Search engine giant Google has announced that the company was open for partnership with competing social networking platforms Facebook and Twitter on Google Plus.
Speaking during a media conference in Sun Valley, Idaho, Google executive chairman and former CEO Eric Schmidt said that there was room for several social networking platforms and that Google was willing to partner with the existing ones.
Schmidt, who is now in charge of government affairs at Google, said that it was difficult to quantify the success of Google Plus at this stage but added that the initial response was great, as people clamoured to be a part of the new social networking platform.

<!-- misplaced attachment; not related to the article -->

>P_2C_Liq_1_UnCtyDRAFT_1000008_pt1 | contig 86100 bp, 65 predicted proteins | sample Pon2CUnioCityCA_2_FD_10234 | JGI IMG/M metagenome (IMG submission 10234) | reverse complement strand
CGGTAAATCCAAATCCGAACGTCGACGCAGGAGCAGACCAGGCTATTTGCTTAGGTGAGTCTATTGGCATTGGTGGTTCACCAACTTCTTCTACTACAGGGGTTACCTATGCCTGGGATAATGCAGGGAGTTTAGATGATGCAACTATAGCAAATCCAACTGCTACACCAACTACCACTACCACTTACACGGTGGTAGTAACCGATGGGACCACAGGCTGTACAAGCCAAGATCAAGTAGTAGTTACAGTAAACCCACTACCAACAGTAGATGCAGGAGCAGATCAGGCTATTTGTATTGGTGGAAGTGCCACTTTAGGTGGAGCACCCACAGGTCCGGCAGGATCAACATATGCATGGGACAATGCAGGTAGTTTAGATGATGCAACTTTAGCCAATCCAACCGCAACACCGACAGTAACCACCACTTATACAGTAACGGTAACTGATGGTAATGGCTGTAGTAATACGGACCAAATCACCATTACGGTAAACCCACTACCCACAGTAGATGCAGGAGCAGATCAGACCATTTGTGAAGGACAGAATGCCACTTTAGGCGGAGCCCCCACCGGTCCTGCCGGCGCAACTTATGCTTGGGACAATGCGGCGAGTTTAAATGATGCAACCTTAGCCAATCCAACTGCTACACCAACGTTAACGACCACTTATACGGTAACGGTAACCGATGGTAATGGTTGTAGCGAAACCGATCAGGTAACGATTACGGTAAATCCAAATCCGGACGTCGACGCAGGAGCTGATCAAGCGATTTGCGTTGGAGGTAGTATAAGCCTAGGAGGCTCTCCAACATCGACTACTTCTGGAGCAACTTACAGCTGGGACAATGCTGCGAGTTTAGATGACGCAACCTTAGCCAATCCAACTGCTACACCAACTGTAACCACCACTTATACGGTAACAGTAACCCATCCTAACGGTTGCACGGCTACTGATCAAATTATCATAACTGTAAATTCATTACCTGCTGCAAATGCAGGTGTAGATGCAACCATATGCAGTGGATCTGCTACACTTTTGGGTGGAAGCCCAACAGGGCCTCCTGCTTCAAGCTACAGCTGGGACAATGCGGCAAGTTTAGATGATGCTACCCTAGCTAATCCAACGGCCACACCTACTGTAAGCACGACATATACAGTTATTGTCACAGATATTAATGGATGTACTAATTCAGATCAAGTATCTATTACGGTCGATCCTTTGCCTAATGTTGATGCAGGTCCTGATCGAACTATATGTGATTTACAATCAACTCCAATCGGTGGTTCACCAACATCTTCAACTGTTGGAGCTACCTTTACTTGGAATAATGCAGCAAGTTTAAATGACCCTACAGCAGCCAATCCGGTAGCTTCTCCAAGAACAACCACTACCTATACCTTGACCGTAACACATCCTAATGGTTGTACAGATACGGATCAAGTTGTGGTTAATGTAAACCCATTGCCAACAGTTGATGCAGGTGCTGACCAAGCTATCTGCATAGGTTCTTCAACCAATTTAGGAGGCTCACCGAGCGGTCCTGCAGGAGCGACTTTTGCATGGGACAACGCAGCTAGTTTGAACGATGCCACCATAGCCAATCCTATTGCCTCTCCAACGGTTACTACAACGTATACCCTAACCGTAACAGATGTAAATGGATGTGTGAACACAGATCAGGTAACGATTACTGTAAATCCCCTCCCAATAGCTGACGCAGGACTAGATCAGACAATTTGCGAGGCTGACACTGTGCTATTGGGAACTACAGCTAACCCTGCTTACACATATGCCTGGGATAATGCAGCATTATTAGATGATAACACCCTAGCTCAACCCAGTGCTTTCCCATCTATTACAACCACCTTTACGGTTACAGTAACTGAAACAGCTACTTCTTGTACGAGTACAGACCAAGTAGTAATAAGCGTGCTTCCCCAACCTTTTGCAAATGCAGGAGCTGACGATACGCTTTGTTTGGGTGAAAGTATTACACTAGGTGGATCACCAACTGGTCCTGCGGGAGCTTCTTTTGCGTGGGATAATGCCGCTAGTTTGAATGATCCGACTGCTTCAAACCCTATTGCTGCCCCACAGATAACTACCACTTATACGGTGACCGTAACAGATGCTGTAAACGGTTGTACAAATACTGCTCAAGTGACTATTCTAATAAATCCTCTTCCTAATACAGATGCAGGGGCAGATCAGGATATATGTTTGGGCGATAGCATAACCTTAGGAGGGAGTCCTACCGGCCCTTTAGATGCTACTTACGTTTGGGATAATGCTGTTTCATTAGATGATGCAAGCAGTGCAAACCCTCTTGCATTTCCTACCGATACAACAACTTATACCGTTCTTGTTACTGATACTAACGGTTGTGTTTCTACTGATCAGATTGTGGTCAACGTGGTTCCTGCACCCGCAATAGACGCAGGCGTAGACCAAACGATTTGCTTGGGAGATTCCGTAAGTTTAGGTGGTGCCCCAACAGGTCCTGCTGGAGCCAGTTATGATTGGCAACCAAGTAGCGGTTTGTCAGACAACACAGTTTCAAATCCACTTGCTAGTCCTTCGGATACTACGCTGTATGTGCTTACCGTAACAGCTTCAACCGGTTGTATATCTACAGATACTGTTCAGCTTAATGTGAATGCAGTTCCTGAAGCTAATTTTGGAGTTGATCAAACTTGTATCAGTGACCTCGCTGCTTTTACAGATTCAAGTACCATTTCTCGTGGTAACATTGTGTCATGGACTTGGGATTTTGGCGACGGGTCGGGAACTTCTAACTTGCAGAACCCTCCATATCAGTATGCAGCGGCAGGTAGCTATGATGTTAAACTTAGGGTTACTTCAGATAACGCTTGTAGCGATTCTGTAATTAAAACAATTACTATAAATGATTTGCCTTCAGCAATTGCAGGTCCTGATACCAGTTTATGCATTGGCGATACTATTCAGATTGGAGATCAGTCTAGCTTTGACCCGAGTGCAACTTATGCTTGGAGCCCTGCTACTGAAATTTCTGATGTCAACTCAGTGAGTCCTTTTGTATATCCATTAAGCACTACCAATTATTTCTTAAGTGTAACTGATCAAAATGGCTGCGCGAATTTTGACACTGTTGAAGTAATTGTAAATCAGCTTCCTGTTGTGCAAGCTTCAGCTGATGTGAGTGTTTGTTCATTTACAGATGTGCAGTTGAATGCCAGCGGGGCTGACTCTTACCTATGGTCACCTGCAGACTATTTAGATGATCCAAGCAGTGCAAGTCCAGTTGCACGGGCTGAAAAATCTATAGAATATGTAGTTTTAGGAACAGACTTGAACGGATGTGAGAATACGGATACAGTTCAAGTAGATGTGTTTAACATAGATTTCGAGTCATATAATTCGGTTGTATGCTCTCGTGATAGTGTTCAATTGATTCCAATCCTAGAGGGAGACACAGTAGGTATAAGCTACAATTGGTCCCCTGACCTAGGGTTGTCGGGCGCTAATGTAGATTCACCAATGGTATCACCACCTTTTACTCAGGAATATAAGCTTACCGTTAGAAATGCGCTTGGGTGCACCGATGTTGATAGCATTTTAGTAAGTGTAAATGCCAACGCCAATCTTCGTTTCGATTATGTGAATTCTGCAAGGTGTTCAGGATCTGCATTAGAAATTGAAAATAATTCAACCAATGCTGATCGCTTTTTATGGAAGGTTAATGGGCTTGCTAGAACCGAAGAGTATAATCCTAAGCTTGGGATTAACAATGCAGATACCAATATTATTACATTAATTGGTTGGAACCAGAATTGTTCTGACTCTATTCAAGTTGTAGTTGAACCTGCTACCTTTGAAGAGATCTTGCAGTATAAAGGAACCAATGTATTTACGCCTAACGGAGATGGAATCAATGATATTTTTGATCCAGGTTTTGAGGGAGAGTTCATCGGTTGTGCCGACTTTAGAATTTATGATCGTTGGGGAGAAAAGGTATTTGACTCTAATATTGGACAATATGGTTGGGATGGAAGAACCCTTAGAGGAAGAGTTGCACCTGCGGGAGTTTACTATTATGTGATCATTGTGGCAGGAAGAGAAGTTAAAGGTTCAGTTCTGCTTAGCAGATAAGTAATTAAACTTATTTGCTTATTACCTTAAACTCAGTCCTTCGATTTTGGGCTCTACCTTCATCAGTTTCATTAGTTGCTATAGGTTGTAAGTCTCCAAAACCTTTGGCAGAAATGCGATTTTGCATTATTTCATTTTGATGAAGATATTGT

Talking about rival social networks, Schmidt said that Google was open to the idea of deeper integration with Facebook and Twitter.
However, he did mention that the company was unable to renew its search deal with micro-blogging platform Twitter and talks for allowing Google Plus users to import their Facebook contacts on the platform also failed with Facebook, Reuters (opens in new tab) reported.
He also mentioned Google’s sour relationship with China, which, incidentally, blocked Google Plus the moment it was launched.
“We tell the Chinese what we know ... and then they publicly deny their role. That's all I have to say about that," Schmidt said.